Wisdom Wednesdays: When Introspection is Good

by John Hoh

Previously I discussed how congregations and organizations can fall prey to the “omphalos syndrome.”  Omphalos is a fancy Greek word derived from the word used for navel, or the belly button.  It’s about being ever inward-looking.

But introspection isn’t always a bad thing.  Sometimes we need to look into the mirror at who we are, what we are, what we can do better and areas where maybe we haven’t done all that well.

Of course part of introspection is to know why a congregation or organization exists.  Sounds easy, right?  But once you begin to gather minds to craft or revise a Mission and Vision Statement, a whole host of ideas will flood out.  None of them really are wrong.  The trick is to craft a succinct statement that covers your mission and provides direction.

Hoh-John_2011Once you have your Mission and Vision statements, the next step is to match actions to words.  If a key take-away in the Mission/Vision statement is an emphasis on outreach, is that reflected in the budget?  Will decisions made by leaders reflect the desire to be inclusive and welcoming?  Or will there be the “business as usual” approach after the fancy words are written, typeset and posted on frames around the building?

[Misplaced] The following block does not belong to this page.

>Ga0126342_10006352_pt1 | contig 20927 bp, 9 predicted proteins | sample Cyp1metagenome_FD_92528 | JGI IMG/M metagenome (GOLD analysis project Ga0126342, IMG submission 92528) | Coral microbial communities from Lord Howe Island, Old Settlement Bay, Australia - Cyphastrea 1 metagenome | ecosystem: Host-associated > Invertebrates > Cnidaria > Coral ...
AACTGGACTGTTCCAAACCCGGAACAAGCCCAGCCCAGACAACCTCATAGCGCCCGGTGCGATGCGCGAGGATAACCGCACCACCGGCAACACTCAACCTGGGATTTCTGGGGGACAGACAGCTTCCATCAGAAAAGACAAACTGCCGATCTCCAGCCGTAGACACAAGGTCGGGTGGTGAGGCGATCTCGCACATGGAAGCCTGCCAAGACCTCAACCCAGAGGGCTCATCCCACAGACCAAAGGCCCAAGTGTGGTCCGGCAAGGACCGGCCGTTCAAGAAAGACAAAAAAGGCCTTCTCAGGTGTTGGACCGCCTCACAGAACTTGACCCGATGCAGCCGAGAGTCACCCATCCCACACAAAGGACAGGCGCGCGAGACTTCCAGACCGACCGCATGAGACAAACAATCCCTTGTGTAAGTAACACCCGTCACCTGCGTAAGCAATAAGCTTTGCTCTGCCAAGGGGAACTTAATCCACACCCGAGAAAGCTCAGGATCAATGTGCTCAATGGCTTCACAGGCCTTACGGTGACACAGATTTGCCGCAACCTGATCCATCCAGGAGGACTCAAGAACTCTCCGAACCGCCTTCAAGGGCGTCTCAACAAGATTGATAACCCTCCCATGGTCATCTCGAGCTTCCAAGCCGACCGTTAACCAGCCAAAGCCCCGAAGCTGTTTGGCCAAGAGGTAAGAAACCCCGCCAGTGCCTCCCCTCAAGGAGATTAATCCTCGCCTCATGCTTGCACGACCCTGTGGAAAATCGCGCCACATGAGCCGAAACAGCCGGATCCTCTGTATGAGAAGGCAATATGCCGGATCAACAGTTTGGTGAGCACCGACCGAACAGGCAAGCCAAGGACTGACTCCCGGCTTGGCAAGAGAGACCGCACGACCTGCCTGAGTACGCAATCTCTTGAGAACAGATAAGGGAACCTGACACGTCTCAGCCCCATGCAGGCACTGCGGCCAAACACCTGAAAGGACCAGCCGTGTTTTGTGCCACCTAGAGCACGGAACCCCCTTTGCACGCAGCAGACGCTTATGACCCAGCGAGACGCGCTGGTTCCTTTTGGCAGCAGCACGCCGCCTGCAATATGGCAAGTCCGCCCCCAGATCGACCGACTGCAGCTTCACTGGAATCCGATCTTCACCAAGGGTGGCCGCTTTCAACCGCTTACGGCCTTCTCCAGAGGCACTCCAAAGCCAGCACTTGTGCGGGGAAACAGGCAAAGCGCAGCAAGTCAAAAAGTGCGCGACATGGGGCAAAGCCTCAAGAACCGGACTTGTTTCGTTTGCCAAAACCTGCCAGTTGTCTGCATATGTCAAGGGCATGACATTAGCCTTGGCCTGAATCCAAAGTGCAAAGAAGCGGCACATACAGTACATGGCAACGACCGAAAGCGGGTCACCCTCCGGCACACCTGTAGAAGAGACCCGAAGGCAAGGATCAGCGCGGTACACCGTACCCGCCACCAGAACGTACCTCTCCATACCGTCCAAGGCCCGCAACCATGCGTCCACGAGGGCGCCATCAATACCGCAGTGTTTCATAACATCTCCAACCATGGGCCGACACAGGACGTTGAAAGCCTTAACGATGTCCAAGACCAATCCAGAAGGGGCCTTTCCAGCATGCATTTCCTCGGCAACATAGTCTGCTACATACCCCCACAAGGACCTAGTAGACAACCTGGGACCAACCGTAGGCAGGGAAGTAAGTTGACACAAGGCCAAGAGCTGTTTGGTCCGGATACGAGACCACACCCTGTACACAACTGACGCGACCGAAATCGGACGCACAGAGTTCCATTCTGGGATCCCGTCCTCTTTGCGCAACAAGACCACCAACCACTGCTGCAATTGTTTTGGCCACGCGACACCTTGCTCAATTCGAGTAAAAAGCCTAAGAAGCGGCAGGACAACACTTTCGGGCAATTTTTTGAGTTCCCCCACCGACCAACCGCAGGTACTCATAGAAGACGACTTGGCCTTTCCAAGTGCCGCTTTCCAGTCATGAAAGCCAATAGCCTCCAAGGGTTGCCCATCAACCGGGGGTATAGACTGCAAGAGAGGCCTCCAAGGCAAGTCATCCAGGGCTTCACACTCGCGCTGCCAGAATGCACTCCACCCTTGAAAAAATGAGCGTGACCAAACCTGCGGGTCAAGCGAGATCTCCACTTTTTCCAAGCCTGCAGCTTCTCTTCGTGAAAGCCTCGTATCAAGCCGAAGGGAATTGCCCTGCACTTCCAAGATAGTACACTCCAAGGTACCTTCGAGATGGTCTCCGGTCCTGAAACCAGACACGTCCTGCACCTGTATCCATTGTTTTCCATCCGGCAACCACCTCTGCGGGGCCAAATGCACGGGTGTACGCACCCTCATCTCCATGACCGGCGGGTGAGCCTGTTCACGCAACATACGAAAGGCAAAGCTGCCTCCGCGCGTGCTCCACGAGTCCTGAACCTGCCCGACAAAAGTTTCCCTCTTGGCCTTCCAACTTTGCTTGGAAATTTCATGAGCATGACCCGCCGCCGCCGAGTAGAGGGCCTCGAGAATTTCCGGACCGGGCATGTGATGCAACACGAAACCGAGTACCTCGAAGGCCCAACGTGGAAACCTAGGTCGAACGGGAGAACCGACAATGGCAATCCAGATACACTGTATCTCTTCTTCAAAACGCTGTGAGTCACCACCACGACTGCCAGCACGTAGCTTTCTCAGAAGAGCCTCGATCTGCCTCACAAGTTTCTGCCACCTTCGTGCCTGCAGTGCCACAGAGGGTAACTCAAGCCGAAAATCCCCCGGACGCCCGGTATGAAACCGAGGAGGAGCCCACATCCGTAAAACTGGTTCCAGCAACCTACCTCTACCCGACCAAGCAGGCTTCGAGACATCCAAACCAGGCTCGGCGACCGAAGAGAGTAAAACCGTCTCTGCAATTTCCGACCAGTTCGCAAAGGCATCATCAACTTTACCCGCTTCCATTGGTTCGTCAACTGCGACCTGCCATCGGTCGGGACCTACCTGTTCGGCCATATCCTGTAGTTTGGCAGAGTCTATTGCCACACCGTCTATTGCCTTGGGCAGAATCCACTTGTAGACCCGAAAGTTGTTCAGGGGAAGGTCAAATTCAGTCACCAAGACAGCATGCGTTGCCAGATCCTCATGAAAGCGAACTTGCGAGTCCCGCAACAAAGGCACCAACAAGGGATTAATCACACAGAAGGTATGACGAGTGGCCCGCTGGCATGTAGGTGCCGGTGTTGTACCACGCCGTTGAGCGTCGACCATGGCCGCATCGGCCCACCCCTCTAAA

Introspection also helps us focus on what we perceive the world around us to be and possibly how our perceptions may need some adjustment.  Do you have older leaders who remember the “good old days” and can’t wait for them to return so you can flourish again?  Well, times have obviously changed.  If your organization hasn’t, maybe it is time for some soul searching to find a way for you to make changes to meet the needs and challenges of a changing world and society.

Also, introspection leads each one of us to find it in ourselves to grow in grace and wisdom to see others’ needs ahead of our own.  Yes, I attend church for what I need; but others are also in need of a saving message or in need of assistance through Christian charity.

From an inner change comes the ability to forge relationships with the people around us –  people that God loves, has created and redeemed, and whom God wants to know are loved and saved.  Often that opening to share God with them is to meet the needs they have in their lives.  When we listen to the Parable of the Good Samaritan, and the teacher of the law wanted to know who his “neighbor” was, wasn’t Jesus’s answer revealing?  That an enemy is my neighbor, is my brother or sister?  If the strangers in need around you aren’t brothers or sisters, why aren’t they?  It can be easy to just hand someone material things and bid them on their way, but why not make some coffee and have them rest awhile and visit with them to get to know them?  In other words, build a relationship with people.  That’s the essence of Jesus’ ministry, and it will change your organization.